1. Work it like a Job: Successful networking starts with getting yourself in the right mindset. You know you have to do it, so make sure that you devote a certain amount of time every day to building connections, either online or face-to-face. Then hold yourself to that schedule, keeping track of what works and what doesn’t.
  2. Network close to home: There’s no need, at first, to jump way outside your comfort zone as you build your networking skills. Focus first on making sure your friends and family members know exactly what you do and what kinds of jobs you can handle. Encourage them to speak about this to their colleagues and among their networks. A lot of business can come your way through this simple step.
  3. Stay connected to past clients: If you completed several jobs for a particular group or company and had a positive working relationship, they obviously liked what you were doing. You can get in touch with them and see if they have recommendations for other potential clients or have a new project of their own.
  4. Give to receive: Some people think networking is only about getting things for yourself. But that’s not the whole point. While building your network, help your connections, even if they can’t help you right now. When you offer support, you’re creating a group of people who might help you in the future.
  5. Use Social Media: Even before the pandemic, online networking was a great way to connect with others. Don’t ignore these opportunities. You can find groups of freelancers online who are like you. Join conversations, learn from others, and share your own experiences. LinkedIn is a good tool for networking. Find and use LinkedIn Groups in your field and keep your profile updated. Look on other websites like Reddit for forums where professionals in your field talk.
  6. Register for Trade Shows and Conferences: Sometimes, going to different places can help you meet new people. Consider going to trade shows (either in-person or online). If you focus on a certain industry, you can meet important people who might connect you to clients. Even if you don’t get lots of new business, you’ll learn more about that industry.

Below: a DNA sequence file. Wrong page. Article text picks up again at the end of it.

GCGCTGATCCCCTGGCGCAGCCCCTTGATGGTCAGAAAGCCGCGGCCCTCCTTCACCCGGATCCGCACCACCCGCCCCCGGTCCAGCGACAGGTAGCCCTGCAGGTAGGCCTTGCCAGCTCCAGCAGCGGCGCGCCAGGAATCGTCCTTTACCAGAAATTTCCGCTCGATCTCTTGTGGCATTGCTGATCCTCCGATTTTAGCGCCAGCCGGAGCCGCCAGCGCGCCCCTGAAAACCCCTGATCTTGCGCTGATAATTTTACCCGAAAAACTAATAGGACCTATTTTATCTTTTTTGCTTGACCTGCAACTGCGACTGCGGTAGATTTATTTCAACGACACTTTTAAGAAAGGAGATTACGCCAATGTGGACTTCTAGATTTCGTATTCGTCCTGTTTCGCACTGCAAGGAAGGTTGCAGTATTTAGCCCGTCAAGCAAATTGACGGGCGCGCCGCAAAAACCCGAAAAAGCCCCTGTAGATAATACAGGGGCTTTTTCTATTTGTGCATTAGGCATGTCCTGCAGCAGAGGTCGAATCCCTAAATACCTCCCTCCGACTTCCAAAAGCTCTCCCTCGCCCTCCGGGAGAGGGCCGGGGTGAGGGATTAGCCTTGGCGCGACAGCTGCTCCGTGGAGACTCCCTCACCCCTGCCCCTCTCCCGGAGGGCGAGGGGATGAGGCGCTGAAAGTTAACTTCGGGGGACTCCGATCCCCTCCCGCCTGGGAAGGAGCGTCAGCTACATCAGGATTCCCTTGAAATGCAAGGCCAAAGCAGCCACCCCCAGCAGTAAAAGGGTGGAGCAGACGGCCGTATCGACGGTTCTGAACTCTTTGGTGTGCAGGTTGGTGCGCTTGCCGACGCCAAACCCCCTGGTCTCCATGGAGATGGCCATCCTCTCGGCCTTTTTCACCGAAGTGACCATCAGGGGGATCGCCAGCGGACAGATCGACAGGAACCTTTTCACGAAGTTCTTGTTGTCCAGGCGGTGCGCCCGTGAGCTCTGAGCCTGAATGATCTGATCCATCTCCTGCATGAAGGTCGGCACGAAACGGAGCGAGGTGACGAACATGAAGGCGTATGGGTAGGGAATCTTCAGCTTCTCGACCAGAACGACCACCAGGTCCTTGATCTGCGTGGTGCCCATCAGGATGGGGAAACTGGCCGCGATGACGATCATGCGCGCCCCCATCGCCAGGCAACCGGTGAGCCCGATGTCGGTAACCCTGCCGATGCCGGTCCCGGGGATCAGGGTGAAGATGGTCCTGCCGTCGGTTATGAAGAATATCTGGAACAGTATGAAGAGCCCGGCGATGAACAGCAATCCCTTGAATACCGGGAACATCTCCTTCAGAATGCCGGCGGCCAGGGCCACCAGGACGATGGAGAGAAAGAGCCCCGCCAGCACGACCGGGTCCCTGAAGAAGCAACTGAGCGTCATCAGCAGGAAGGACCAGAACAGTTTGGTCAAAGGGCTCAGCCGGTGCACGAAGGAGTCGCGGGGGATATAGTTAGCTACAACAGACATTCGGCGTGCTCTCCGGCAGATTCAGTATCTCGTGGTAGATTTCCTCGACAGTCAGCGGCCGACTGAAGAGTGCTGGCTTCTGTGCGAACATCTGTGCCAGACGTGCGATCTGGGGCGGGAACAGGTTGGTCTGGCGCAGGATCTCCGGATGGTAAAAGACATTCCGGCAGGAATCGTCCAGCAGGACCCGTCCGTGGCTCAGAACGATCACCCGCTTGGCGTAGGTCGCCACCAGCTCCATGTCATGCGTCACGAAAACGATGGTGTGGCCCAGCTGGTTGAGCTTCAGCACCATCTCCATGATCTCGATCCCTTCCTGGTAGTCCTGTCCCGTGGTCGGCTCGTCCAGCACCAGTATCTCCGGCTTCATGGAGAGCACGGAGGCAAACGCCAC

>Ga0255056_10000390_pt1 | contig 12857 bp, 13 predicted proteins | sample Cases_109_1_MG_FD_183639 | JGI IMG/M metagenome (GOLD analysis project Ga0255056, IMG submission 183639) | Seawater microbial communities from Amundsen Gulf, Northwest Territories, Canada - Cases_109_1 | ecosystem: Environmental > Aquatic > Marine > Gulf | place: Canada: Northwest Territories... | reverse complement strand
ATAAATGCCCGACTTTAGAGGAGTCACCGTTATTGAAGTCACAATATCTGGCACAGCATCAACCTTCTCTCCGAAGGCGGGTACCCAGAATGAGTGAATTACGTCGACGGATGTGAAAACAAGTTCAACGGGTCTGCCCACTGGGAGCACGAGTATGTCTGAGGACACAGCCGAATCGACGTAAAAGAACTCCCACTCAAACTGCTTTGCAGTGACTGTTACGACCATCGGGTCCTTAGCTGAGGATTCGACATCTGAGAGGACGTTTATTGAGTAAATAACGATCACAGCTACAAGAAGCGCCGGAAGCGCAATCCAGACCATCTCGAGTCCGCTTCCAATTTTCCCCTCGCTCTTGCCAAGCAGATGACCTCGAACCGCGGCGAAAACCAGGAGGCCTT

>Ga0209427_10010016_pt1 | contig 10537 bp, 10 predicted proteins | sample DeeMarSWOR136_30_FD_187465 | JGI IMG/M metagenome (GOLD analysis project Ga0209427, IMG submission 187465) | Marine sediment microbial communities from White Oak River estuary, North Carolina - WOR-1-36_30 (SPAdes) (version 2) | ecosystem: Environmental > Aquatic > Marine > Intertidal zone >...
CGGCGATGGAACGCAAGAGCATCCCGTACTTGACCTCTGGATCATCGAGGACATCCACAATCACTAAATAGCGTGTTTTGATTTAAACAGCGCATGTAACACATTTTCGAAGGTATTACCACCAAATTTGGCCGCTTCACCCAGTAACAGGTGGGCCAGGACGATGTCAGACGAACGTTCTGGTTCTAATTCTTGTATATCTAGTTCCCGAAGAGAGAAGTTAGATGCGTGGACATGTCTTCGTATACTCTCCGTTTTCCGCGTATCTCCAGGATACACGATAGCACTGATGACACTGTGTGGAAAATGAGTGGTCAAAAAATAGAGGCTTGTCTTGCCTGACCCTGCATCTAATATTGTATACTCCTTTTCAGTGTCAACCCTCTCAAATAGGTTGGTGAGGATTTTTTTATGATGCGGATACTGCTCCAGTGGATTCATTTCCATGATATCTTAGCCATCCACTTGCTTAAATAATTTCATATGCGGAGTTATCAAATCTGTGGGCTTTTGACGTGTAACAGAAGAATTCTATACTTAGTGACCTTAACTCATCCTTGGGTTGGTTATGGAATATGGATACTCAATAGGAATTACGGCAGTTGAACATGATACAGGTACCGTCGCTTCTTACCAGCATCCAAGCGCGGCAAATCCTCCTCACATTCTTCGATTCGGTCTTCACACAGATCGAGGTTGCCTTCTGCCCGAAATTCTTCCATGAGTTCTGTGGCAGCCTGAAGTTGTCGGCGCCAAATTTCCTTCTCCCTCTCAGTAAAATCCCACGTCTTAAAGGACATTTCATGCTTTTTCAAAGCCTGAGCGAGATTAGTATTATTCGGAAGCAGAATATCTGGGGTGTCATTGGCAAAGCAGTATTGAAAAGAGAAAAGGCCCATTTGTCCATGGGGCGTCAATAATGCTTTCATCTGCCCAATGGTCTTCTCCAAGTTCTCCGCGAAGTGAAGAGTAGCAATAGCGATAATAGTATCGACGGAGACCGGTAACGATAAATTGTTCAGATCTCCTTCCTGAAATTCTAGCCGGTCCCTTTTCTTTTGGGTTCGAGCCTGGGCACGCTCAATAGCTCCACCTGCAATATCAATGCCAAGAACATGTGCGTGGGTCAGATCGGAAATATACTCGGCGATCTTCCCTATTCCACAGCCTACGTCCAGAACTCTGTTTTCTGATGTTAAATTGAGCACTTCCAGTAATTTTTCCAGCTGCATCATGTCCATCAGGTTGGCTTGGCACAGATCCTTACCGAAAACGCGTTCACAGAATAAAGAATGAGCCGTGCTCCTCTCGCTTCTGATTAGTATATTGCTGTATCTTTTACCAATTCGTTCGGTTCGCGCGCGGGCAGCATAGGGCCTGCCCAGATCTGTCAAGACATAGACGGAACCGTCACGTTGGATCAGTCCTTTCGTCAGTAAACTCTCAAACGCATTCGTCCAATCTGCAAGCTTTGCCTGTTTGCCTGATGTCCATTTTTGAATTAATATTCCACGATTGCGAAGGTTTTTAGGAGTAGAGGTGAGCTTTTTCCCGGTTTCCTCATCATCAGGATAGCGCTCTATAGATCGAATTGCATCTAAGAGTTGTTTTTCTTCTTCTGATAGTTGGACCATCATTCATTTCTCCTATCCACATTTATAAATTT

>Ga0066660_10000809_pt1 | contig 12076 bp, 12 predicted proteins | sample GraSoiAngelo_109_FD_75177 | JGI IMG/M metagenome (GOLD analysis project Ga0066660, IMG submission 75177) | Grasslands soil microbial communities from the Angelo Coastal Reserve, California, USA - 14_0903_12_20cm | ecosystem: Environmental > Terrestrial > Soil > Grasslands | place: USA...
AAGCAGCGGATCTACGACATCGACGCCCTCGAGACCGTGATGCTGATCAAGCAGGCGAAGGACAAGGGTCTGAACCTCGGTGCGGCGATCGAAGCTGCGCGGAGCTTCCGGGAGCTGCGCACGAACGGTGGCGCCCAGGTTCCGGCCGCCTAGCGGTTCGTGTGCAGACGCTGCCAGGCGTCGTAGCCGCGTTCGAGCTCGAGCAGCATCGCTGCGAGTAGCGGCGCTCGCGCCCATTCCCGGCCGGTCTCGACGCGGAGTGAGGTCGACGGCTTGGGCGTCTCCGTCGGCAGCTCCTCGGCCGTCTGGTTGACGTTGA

7. Attend Social Events: Almost any social gathering can be a chance to network. Parties, gatherings, and events that bring people together are opportunities for freelancers to meet new people. It’s also good for your work-life balance if you usually work alone.
  8. Find Co-working Spaces: Joining a co-working space near you is a great way to meet other freelancers. Co-working spaces have different people who work there and want to connect. It’s a good place to meet other freelancers.
  9. Volunteer in your community: Connecting with people who share your interests is a great way to network. Volunteering in your community or online can help you meet people and gain experience, especially if you’re just starting out in your career.
  10. Connect With Other Gig workers: Learning about how other giggers work is useful. You can compare prices, strategies, and share stories about your jobs.


In a bustling city, a networking event buzzed with professionals from various industries. Sarah, a freelance graphic designer in search of new clients, had her eyes on Mark, a marketing manager for a growing startup. As they both sipped their drinks near the refreshments table, Sarah noticed an opportunity to initiate a meaningful conversation.

Approaching Mark with a friendly smile, Sarah introduced herself and offered a firm handshake. She knew that first impressions counted, so she dressed professionally yet stylishly, reflecting her creative spirit. Mark, on the other hand, was intrigued by Sarah’s confidence and approachability.

Sarah began with a concise and engaging elevator pitch. She said, “Hi Mark, I’m Sarah, a freelance graphic designer. I specialize in creating eye-catching visuals that tell your brand’s story. With your startup’s expansion, I believe I can help you create a strong visual identity that resonates with your target audience, helping you stand out in a competitive market.”

Mark appreciated Sarah’s direct approach and was impressed by her clear value proposition. He replied, “Hi Sarah, I’m Mark. We’re definitely looking to revamp our branding as we grow. I’m interested in unique and creative solutions, so I’d love to hear more about your work.”

As they continued to chat, Sarah maintained a genuine interest in Mark’s business and needs. She asked insightful questions about the startup’s goals, target audience, and any specific design preferences. Mark was pleased to see Sarah’s eagerness to understand his company’s vision.